By this point in my travels I think I’ve tried it all when it comes to carrying around my money and credit cards while on the road.

Sitting here right now I can only chuckle and shake my head as I recall my inexperienced and frightened traveling self carrying around a money belt during my first trip abroad. That money-carrying option lasted only six months, until I realized that my money belt actually made my life more complicated. I happily discarded it one day while in the town of Mae Sariang in Thailand.

With the money-belt gone, I immediately switched back to the standard method of money-carrying – the wallet. And over the following two years I went through a variety of wallets, mostly cheap ones found in local markets around the world, in an attempt to find one that fit my needs perfectly. Of course, this mission was never successful, although, I still preferred any old wallet over a money belt. But the wallet was bulky, especially when keeping it in my side pocket in the hopes of deterring pickpocketing folk in some of the countries I visited.

Anyway, I certainly didn’t quit my search for a better option.


While working on board a cruise ship in Hawaii, a fellow crew member and good friend of mine once told me that he had faced a similar money-carrying issue as myself. His solution was remarkably simple – a rubber band. I loved the idea and immediately ditched my wallet. My bulky pockets vanished and my money and credit cards never got in the way of my movements. Unfortunately, this only lasted for 2 days, at which time the rubber band broke.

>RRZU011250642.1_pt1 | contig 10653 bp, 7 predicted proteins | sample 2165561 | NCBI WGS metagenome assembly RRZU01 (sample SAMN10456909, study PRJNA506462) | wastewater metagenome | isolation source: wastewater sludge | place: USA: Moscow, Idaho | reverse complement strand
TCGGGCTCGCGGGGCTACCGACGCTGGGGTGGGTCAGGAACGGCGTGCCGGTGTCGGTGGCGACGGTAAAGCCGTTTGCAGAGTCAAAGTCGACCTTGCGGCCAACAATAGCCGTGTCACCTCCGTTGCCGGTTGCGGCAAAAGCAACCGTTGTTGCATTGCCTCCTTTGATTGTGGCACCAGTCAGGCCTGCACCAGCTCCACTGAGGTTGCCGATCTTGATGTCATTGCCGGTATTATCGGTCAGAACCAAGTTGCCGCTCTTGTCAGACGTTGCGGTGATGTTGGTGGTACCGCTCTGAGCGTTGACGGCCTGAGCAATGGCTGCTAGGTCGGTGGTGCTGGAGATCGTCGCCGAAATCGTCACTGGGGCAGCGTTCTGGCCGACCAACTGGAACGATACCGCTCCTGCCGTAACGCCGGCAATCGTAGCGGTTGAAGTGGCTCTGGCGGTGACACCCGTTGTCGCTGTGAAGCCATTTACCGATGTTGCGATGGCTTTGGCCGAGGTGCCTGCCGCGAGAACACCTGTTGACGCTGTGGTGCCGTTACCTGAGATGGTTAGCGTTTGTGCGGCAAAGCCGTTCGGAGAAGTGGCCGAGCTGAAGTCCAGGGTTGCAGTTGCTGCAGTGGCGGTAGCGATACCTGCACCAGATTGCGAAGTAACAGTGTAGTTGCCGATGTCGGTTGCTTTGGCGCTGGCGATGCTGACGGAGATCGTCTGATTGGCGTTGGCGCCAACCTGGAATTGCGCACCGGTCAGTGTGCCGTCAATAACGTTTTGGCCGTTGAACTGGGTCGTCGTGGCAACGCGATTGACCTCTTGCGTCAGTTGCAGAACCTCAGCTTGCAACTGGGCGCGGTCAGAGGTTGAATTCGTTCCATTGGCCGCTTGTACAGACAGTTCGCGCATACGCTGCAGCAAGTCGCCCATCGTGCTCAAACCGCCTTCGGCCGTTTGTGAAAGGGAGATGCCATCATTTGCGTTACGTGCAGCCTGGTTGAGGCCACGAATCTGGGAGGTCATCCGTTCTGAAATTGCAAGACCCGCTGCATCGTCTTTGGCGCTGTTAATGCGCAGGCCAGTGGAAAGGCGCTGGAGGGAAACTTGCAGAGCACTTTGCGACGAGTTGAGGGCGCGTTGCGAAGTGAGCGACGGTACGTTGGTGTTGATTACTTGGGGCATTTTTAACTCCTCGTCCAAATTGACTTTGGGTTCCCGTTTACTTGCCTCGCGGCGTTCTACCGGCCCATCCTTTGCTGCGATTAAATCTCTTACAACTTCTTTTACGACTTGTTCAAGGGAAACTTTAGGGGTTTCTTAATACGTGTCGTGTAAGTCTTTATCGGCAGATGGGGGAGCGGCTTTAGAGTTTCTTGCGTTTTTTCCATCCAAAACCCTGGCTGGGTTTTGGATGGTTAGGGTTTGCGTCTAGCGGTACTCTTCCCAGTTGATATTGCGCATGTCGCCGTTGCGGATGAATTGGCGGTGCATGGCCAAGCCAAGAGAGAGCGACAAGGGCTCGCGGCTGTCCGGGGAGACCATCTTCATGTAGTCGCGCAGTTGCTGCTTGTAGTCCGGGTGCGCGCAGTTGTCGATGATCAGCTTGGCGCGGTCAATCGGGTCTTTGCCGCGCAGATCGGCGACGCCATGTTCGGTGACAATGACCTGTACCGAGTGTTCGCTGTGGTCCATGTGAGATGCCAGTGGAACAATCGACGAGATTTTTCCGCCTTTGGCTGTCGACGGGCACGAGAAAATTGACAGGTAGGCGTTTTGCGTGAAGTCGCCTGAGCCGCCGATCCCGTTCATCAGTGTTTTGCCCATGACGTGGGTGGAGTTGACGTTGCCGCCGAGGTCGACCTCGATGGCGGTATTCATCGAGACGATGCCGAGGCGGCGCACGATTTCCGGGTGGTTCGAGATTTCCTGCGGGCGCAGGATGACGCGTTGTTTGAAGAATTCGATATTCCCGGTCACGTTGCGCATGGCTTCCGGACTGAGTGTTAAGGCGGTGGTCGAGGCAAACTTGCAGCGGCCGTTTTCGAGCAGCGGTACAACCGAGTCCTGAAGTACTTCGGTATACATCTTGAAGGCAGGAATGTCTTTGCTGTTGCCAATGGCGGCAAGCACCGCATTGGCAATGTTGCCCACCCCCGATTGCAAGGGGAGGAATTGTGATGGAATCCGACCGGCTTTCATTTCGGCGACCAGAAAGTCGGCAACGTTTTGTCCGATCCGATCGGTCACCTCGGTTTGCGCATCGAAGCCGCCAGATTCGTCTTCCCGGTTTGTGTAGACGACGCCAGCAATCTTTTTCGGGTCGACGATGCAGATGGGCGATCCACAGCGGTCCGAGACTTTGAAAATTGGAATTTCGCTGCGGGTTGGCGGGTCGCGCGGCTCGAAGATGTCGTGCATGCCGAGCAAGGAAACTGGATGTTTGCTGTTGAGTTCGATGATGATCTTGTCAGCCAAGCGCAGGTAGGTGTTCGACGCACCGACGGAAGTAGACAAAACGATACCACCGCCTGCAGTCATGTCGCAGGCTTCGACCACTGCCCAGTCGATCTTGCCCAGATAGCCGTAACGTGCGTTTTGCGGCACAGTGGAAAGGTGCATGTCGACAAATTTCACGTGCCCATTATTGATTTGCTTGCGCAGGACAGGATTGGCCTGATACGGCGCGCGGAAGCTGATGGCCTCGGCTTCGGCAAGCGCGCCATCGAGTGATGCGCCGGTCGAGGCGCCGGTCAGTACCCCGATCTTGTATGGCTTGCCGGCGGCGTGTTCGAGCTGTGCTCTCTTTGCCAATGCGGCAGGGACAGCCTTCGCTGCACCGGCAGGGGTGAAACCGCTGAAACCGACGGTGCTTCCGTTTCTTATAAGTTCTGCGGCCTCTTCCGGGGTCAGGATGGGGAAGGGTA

Luckily, all I needed to do was find another rubber band. And even though they broke on a somewhat regular basis, I stuck with this method of money-carrying for just over one year. I eventually gave it up after spending an unsuccessful 2.5 hours searching for a new rubber band one day while in Montego Bay, Jamaica, with my cash and credit cards bouncing around like wild, misbehaving children inside of my shorts pocket.

By the end of those 2.5 hours, I simply wanted nothing to do with rubber bands and so I made the bold decision to abandon all types of money-carrying equipment, to rebel against every method that had ever failed me. Now, when Earl the Rebel would go out, he would just grab his pile of cash and credit cards, chuck it into his pocket, any pocket, and proudly flaunt the chaos and disorganization that resulted.

For two years I carried on in this manner.


It was not until I was backpacking through the Hindu Kush mountains of Pakistan that I started to question the usefulness of my ‘pile of chaos’ method. After all, I was about to cross the border into Afghanistan and certainly such a trip warranted a money-carrying system far more secure than any I’d ever tried before. So a few days before making the overland journey to Kabul, I bought a tough velcro wallet, two rubber bands AND a small chain in the ‘thieves market’ in the Pakistani city of Peshawar.

This high-tech wallet system did prove useful in Afghanistan. My cash and cards remained secure at all times as everything was in one bundle, attached to my belt with that chain, allowing me to quickly and safely pull out money while standing on a street corner buying a bag of raisins.

However, the problem occurred when I flew to Delhi a few weeks later, where I decided not to use the chain any more. And on my very first night, someone pick-pocketed my wallet as I walked through a market.